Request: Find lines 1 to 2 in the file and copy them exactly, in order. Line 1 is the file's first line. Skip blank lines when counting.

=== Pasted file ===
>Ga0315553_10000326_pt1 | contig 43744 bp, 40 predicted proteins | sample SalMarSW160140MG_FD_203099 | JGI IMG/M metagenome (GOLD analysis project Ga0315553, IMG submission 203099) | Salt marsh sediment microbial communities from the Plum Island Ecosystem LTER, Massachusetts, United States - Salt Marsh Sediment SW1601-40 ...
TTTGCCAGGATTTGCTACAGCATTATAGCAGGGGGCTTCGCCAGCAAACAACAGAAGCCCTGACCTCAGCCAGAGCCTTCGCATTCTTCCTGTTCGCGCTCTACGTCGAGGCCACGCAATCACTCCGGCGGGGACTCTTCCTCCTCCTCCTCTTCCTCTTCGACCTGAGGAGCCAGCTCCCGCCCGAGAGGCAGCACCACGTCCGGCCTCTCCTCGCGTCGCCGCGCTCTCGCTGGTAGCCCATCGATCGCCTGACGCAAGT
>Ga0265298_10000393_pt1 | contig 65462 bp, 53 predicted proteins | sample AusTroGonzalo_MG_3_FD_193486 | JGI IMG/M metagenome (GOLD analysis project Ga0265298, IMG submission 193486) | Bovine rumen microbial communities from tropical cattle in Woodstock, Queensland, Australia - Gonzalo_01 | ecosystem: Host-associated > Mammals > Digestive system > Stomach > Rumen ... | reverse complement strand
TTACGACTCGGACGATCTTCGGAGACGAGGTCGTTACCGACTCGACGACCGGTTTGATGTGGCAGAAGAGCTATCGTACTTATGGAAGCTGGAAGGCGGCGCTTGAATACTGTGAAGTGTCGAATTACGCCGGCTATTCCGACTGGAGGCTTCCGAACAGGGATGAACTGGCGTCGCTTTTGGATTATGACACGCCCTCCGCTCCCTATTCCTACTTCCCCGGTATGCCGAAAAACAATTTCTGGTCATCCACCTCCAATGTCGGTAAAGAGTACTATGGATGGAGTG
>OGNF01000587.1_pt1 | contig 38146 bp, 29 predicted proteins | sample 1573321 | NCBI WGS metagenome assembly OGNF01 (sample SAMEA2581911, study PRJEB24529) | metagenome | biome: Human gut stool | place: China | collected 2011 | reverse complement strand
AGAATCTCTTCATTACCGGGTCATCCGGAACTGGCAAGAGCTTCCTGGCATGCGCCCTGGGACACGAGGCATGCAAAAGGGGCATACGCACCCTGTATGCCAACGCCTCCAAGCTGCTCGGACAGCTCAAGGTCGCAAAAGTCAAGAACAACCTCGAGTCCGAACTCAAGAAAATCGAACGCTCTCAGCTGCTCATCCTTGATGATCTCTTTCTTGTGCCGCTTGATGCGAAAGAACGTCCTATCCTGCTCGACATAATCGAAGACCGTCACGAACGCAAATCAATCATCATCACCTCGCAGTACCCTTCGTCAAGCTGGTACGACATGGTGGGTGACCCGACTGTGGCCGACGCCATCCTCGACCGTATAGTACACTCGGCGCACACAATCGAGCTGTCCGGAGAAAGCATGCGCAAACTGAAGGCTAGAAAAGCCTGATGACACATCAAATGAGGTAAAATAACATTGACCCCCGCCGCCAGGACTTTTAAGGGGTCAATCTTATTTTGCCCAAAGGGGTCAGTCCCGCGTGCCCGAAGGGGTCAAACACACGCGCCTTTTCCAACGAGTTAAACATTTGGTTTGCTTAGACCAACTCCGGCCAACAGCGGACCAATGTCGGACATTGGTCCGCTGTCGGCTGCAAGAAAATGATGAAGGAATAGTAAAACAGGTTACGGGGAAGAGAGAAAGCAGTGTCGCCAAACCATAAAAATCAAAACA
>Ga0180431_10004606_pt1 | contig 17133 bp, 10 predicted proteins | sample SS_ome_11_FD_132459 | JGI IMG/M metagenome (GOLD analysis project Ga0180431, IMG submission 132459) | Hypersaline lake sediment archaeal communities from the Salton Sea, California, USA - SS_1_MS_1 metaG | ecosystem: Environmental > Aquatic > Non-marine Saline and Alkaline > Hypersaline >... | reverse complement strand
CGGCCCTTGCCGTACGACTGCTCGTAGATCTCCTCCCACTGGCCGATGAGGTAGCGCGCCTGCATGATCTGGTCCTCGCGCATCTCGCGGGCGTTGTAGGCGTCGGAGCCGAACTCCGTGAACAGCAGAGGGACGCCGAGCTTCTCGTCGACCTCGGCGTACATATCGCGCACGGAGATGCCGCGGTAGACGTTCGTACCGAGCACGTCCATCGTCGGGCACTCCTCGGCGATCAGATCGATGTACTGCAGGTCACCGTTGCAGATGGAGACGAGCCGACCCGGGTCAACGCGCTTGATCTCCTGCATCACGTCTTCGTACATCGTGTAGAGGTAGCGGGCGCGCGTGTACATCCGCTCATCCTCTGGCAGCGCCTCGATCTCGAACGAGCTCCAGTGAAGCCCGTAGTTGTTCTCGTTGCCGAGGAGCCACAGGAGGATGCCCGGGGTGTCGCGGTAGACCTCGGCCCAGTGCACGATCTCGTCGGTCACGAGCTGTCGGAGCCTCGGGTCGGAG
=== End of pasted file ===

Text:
>Ga0315553_10000326_pt1 | contig 43744 bp, 40 predicted proteins | sample SalMarSW160140MG_FD_203099 | JGI IMG/M metagenome (GOLD analysis project Ga0315553, IMG submission 203099) | Salt marsh sediment microbial communities from the Plum Island Ecosystem LTER, Massachusetts, United States - Salt Marsh Sediment SW1601-40 ...
TTTGCCAGGATTTGCTACAGCATTATAGCAGGGGGCTTCGCCAGCAAACAACAGAAGCCCTGACCTCAGCCAGAGCCTTCGCATTCTTCCTGTTCGCGCTCTACGTCGAGGCCACGCAATCACTCCGGCGGGGACTCTTCCTCCTCCTCCTCTTCCTCTTCGACCTGAGGAGCCAGCTCCCGCCCGAGAGGCAGCACCACGTCCGGCCTCTCCTCGCGTCGCCGCGCTCTCGCTGGTAGCCCATCGATCGCCTGACGCAAGT